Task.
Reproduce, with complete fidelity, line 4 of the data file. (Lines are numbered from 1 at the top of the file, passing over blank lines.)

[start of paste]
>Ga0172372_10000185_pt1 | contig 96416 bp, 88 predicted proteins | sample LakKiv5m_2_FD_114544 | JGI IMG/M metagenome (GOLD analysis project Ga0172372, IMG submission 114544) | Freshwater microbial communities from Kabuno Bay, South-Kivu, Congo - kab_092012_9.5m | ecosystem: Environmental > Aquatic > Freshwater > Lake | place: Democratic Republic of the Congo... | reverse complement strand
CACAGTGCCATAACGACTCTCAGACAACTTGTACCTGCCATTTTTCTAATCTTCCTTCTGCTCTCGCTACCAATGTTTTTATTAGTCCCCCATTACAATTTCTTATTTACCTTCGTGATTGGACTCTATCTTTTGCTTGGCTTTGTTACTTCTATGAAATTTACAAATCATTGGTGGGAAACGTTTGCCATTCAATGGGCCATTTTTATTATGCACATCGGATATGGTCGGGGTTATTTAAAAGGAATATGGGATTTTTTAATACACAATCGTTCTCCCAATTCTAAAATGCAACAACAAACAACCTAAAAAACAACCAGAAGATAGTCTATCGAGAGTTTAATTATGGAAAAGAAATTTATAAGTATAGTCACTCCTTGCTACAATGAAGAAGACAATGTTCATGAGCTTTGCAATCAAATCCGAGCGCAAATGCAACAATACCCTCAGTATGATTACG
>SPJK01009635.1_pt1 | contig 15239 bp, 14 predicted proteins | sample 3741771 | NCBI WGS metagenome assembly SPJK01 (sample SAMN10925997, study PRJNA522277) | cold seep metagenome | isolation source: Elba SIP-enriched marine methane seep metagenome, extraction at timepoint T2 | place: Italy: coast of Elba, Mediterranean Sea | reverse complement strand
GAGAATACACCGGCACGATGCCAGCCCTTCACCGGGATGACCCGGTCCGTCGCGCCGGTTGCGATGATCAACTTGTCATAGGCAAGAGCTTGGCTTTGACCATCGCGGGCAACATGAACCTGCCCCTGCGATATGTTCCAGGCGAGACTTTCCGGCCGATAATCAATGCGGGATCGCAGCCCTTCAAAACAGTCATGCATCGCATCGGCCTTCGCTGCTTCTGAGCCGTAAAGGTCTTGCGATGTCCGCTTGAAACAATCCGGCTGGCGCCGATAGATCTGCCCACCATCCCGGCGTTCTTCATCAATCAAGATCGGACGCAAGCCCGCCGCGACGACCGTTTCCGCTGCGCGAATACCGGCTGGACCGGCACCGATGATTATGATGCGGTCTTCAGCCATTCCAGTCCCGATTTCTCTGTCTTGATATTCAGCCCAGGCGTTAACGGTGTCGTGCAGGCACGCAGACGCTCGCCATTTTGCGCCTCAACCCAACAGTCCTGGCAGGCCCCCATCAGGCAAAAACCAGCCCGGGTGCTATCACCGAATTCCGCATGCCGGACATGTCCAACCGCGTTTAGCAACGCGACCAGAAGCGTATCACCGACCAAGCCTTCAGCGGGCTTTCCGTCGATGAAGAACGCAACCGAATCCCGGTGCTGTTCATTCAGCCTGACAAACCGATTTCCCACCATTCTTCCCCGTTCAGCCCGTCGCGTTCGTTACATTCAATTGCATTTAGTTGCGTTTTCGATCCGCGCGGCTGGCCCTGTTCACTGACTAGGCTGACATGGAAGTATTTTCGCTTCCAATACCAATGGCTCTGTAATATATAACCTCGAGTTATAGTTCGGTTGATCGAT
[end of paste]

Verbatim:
GAGAATACACCGGCACGATGCCAGCCCTTCACCGGGATGACCCGGTCCGTCGCGCCGGTTGCGATGATCAACTTGTCATAGGCAAGAGCTTGGCTTTGACCATCGCGGGCAACATGAACCTGCCCCTGCGATATGTTCCAGGCGAGACTTTCCGGCCGATAATCAATGCGGGATCGCAGCCCTTCAAAACAGTCATGCATCGCATCGGCCTTCGCTGCTTCTGAGCCGTAAAGGTCTTGCGATGTCCGCTTGAAACAATCCGGCTGGCGCCGATAGATCTGCCCACCATCCCGGCGTTCTTCATCAATCAAGATCGGACGCAAGCCCGCCGCGACGACCGTTTCCGCTGCGCGAATACCGGCTGGACCGGCACCGATGATTATGATGCGGTCTTCAGCCATTCCAGTCCCGATTTCTCTGTCTTGATATTCAGCCCAGGCGTTAACGGTGTCGTGCAGGCACGCAGACGCTCGCCATTTTGCGCCTCAACCCAACAGTCCTGGCAGGCCCCCATCAGGCAAAAACCAGCCCGGGTGCTATCACCGAATTCCGCATGCCGGACATGTCCAACCGCGTTTAGCAACGCGACCAGAAGCGTATCACCGACCAAGCCTTCAGCGGGCTTTCCGTCGATGAAGAACGCAACCGAATCCCGGTGCTGTTCATTCAGCCTGACAAACCGATTTCCCACCATTCTTCCCCGTTCAGCCCGTCGCGTTCGTTACATTCAATTGCATTTAGTTGCGTTTTCGATCCGCGCGGCTGGCCCTGTTCACTGACTAGGCTGACATGGAAGTATTTTCGCTTCCAATACCAATGGCTCTGTAATATATAACCTCGAGTTATAGTTCGGTTGATCGAT